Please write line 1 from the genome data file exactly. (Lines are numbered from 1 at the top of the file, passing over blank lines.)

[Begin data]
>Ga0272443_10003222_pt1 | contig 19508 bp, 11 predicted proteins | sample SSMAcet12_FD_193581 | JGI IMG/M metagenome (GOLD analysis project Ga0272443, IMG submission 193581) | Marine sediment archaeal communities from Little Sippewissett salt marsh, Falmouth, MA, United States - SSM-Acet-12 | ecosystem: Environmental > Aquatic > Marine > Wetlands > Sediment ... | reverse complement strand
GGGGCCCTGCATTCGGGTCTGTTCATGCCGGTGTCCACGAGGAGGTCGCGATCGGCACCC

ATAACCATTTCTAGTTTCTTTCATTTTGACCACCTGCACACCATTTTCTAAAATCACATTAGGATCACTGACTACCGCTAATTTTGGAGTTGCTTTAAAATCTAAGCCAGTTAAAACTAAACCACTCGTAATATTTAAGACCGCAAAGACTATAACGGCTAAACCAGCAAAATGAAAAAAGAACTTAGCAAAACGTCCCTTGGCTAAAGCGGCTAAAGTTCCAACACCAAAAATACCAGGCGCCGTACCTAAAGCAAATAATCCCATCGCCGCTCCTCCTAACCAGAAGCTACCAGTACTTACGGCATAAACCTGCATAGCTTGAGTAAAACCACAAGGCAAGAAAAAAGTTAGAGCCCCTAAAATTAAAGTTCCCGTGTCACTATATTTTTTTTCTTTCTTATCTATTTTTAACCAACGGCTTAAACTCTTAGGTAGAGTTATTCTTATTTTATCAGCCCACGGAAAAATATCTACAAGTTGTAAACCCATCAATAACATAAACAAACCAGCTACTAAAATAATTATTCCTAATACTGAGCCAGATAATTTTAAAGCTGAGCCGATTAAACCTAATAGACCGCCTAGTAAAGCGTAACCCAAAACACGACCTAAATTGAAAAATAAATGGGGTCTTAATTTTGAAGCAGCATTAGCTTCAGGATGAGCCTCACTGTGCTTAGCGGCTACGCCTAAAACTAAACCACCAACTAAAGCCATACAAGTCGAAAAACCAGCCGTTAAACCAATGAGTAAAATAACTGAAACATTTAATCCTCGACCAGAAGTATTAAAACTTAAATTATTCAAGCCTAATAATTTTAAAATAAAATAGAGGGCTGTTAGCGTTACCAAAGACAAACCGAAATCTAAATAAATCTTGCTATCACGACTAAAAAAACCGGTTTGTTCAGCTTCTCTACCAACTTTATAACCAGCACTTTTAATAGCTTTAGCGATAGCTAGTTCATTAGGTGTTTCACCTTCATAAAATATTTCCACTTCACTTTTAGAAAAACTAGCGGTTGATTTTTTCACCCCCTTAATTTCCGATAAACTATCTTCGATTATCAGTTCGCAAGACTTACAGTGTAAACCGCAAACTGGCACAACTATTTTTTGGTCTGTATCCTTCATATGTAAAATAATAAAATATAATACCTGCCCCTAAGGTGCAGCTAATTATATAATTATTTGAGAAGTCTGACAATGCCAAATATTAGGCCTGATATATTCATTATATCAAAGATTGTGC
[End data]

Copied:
>Ga0272443_10003222_pt1 | contig 19508 bp, 11 predicted proteins | sample SSMAcet12_FD_193581 | JGI IMG/M metagenome (GOLD analysis project Ga0272443, IMG submission 193581) | Marine sediment archaeal communities from Little Sippewissett salt marsh, Falmouth, MA, United States - SSM-Acet-12 | ecosystem: Environmental > Aquatic > Marine > Wetlands > Sediment ... | reverse complement strand